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Sunday, May 31, 2015

Richard Fuld

Dick Fuld, the former head of Lehman Brothers, was in the news a couple days ago for having given a speech in New York City, his first public appearance in six years. Ever since 2008, Fuld has been regarded as one of the bad actors of the financial crisis.

He insists to this day that the Fed and the Treasury Department allowed Lehman Brothers to collapse for doing what everyone else was doing, and that they could have saved Lehman the same way they saved Bear Stearns and Merrill Lynch.

I suspect Fuld is right about this, though I'm not sure Lehman deserved to be saved -- any more than Bear Stearns or Merrill Lynch did. All of these firms allowed themselves to get way too leveraged in the midst of an overheated housing market, ignoring fiscal prudence in an attempt to maximize short term profits.

In any case, Fuld was widely reviled after the Lehman bankruptcy, not only by the public but also by many of his former employees at Lehman.

I met Fuld once, in 1984, when he interviewed me for a job at Lehman. It was the most memorable interview I ever had. He was already widely known on Wall Street (at that point he was head of fixed income at Lehman), and had a somewhat scary reputation, which his intense manner gave credence to.

Fuld asked me three questions at the beginning of the interview. The first was, "What's one point on a million?" I wasn't sure what he meant, and asked, "Point?"

"A percent, one percent," he replied impatiently.

"Ten thousand," I replied.

He then asked me another mathematical question, which I answered correctly.

Then he asked, in a somewhat pretentious tone, "What is the relationship between math and music?"

This question completely befuddled me. I stumbled, "Math and music? Uh, let me see….um, is it that the timing between the beats in music can be measured mathematically?"

I looked at him for some sort of response, but he remained stone-faced. I shrugged and said, "Honestly, I don't know, I'm just guessing." I then furrowed my brow and asked, "What is the relationship?"

He ignored my question, and the interview proceeded. At the end, he asked me, "What were the three questions I asked you at the beginning?"

I was able to repeat them back to him.

I left the interview feeling unsure about how I'd done, especially given the way I'd stumbled over that third question. It wasn't until the next day that it hit me why he had asked that: he wanted to know if I was a bullshitter. There is no relationship between math and music, so any sort of glib response would have been a wrong answer.

(Wall Street bond departments don't want someone who pretends to know more than he does; people like that can cause a lot of damage.)

I later got a message from Fuld through an intermediary: "Tell him to give me a call if he wants to come work for me." The intermediary explained that that was Fuld's way of offering a job.

I didn't take the job, and went to Goldman instead, though, given my mediocre career there, that was probably the wrong decision. Then again, who knows how a career at Lehman would have turned out.

Anyway, as a result, I've always had a soft spot for Dick Fuld. (If Ted Bundy had offered me a job, I'd probably stick up for him, too.) I was grateful for the offer, but mostly I was impressed by how clever his interviewing technique was.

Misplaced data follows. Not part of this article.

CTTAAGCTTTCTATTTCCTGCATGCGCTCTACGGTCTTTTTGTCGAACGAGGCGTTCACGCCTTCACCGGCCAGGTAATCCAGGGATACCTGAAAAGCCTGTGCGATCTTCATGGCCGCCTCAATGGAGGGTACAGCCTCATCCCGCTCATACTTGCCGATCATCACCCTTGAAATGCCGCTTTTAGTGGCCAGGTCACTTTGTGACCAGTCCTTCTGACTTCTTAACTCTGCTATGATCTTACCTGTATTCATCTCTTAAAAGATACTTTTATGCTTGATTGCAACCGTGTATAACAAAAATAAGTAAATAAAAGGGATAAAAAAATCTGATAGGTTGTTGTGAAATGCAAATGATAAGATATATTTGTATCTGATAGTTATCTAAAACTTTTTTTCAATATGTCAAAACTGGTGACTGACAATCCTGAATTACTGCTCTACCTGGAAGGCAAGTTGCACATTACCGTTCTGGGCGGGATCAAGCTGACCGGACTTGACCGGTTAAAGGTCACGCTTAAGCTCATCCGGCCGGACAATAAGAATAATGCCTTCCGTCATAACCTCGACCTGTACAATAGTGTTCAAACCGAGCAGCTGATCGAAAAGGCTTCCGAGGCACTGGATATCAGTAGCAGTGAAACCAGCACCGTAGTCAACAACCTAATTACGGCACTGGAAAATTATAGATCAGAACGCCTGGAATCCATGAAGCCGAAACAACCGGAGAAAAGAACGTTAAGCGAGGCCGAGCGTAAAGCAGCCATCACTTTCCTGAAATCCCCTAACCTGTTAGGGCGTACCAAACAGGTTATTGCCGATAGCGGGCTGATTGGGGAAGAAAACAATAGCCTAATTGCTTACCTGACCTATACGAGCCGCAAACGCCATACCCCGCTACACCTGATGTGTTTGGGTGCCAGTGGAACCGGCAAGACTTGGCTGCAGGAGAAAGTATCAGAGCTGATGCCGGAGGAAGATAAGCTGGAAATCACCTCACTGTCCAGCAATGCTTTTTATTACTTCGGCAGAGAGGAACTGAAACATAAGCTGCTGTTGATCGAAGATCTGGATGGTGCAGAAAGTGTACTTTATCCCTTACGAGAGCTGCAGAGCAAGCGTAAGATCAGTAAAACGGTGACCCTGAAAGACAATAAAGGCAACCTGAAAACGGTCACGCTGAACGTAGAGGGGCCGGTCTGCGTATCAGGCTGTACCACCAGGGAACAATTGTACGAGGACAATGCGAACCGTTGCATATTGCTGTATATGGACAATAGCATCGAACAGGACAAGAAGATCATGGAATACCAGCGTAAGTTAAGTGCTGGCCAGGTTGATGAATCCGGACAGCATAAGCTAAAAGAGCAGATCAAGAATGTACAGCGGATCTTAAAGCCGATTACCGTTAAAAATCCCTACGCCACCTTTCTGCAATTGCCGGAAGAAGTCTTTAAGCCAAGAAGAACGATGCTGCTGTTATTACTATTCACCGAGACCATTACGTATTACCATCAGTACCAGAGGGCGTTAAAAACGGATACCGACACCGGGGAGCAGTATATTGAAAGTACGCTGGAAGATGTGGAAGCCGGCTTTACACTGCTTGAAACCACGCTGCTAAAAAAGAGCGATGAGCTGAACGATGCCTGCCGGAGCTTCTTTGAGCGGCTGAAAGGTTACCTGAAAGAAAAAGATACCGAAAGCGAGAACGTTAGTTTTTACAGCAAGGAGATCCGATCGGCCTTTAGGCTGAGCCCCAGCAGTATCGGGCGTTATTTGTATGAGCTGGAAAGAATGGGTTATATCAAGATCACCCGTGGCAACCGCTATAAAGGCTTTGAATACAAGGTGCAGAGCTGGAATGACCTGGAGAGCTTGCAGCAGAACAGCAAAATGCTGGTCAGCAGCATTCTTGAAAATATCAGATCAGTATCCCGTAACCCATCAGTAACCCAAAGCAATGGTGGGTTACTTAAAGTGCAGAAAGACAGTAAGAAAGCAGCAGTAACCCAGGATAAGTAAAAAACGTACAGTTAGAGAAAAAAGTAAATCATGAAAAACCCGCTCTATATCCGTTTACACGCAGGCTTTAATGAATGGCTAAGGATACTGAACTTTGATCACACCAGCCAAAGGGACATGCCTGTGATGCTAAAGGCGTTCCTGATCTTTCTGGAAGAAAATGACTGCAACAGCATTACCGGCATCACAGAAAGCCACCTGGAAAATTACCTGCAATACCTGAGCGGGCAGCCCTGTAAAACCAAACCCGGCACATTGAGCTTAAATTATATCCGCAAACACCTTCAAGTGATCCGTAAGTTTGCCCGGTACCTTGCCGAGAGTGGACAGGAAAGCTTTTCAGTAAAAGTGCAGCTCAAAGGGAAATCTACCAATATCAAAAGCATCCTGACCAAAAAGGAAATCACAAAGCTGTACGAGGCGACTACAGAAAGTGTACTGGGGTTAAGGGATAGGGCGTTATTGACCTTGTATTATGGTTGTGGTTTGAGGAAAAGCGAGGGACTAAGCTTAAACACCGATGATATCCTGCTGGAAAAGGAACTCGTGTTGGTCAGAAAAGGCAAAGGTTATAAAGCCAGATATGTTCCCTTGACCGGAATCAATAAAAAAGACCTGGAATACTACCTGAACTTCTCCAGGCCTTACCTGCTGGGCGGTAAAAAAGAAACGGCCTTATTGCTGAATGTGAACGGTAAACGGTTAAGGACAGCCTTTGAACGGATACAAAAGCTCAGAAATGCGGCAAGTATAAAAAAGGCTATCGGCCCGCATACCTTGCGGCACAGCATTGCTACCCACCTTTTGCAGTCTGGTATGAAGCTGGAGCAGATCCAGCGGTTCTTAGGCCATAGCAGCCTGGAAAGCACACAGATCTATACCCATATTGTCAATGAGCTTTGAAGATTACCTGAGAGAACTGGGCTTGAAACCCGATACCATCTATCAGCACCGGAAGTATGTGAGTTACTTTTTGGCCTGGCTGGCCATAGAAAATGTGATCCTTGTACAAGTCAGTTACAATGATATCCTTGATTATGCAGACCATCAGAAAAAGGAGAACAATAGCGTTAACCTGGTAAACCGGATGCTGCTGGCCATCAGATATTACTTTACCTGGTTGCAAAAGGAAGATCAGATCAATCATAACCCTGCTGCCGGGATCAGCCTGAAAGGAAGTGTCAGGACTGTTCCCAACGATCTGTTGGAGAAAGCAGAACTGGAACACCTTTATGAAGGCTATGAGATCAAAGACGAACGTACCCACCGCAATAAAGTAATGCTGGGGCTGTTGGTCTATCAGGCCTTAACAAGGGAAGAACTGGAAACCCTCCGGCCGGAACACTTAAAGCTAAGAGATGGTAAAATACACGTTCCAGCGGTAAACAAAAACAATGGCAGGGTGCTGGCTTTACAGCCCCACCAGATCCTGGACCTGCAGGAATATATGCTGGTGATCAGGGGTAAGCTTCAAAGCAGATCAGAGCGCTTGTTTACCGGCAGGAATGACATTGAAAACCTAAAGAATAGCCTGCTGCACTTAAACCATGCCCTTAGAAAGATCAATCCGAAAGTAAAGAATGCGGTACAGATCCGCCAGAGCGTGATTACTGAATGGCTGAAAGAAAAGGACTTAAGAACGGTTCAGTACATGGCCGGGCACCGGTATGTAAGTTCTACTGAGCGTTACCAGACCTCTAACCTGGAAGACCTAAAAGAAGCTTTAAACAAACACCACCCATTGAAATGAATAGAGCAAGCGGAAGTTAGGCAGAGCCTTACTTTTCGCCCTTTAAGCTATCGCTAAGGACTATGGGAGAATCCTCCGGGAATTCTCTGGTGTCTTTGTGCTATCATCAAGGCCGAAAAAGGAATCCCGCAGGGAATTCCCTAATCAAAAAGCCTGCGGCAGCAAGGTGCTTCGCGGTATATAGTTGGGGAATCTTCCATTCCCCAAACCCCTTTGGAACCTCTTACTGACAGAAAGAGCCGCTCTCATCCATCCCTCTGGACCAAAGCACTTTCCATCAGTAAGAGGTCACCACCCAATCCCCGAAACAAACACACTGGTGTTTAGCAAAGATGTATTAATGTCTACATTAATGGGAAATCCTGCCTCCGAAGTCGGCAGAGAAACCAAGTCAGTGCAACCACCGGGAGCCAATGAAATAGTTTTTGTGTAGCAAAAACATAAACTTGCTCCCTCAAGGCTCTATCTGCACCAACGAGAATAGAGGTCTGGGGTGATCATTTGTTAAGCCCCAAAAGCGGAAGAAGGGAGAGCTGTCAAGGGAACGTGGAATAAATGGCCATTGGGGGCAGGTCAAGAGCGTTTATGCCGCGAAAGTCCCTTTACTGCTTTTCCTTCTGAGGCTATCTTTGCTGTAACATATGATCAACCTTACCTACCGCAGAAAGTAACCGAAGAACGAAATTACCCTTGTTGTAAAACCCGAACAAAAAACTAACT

Fuld was testing me, in a way I didn't even realize I was being tested. He was a smart guy, with good insight into human nature. In the end, he may not have had enough insight into his own nature, and that was his -- and his firm's -- downfall. But the little snapshot I got of him was very impressive.


Spychiatrist said...

John, that reminds me of some of the questions that Google and Apple ask potential recipients for jobs.

Some of those software and math/logic related questions floor me. Guess that's why I don't work in knowledge related industries. I admire you guys with good heads on your shoulders like that. On a related note....I've always thought that you're either born with a high math aptitude or not: what's your opinion on that? Is math nature or nurture?

My guess is that people are hard-wired for a math aptitude from birth genetically.

Steven said...

I don't know about Wall Street but it seems like he had a good run and his interview does sound impressive, sort of an IQ test. He kind of looks like a villain in that photo though, doesn't he?

John Craig said...

Spike --
I am a firm believer in the genetic nature of IQ, and I tend (a little more vaguely) to believe in the g factor, so, yes, to a certain extent, aptitude for math is a matter of hardware, not software. But on the other hand, people who are fascinated by statistics are going to have an advantage since they've played with numbers their entire life. I got fixated on competitive swimming at an early age, and did a lot of playing around with times (i.e., converting meters times to hard times etc.), and may have had an environmental advantage that way.

I'm a little surprised that you say you're not particularly numerate, give your realistic social and political outlook, since I also think that there's a strong positive correlation between being conservative and being numerate. (Since people with facility with numbers are able to look at the statistics on IQ, crime, and so on and sort out the bs from the truth for themselves.)

John Craig said...

Steven --
He had an amazing run, he was the head of Lehman Brothers for a long time, and from what I understand made off with a lot of money himself despite his role in Lehman's demise…..I have to admit, I chose that picture because it made him look villainous. (Though there were plenty of pics to choose from in that regard, though.)

Jokah Macpherson said...

"What is the relationship between music and math?" is a pretty broad, open-ended question that could be answered a number of ways. For example, the pitch of a musical note is determined by the frequency of the sound waves and combinations of pitches in certain ratios sound very pleasing compared to others that sound dissonant. Pitches related by powers of two (e.g. 220, 440, 880 Hz) are perceived by humans as having a quality of sameness even though they are separated by some distance on the frequency spectrum. Logarithms are considered "math", right? That is just one line of argument you could take.